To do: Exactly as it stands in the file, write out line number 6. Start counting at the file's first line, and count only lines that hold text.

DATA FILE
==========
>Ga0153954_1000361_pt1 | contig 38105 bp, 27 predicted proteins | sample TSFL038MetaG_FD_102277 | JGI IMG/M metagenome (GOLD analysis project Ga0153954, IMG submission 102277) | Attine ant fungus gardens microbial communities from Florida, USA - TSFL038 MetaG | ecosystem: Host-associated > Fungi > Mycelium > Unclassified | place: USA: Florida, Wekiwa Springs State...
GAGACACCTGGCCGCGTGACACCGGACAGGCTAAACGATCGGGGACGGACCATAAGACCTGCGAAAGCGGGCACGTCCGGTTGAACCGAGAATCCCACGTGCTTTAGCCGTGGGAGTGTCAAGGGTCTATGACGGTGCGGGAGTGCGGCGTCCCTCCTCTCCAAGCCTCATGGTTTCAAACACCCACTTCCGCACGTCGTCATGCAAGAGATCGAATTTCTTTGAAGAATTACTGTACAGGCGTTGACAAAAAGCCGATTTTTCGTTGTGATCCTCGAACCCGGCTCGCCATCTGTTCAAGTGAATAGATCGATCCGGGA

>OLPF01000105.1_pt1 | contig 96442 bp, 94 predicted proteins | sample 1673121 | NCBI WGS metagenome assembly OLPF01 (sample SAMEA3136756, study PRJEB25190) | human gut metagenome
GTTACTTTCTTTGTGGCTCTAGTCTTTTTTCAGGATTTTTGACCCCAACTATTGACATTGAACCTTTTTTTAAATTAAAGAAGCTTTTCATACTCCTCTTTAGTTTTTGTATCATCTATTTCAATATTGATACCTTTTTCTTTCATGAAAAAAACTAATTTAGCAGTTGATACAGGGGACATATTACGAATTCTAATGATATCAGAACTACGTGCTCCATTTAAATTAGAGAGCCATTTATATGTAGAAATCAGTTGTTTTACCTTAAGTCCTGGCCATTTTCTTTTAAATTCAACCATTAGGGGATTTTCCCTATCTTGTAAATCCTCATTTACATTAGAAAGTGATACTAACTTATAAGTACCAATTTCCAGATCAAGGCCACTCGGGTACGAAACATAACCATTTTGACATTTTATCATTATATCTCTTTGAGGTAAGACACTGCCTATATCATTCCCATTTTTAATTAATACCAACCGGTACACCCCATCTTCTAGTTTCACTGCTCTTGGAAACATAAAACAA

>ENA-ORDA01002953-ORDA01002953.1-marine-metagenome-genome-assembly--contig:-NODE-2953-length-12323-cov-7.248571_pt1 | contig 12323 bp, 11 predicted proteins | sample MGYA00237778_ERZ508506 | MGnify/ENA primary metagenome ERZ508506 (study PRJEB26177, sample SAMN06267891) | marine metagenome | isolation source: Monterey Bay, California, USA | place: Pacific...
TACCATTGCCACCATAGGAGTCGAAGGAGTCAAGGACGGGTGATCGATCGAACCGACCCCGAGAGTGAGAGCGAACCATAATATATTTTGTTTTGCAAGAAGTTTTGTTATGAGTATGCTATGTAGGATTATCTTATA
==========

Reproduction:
TACCATTGCCACCATAGGAGTCGAAGGAGTCAAGGACGGGTGATCGATCGAACCGACCCCGAGAGTGAGAGCGAACCATAATATATTTTGTTTTGCAAGAAGTTTTGTTATGAGTATGCTATGTAGGATTATCTTATA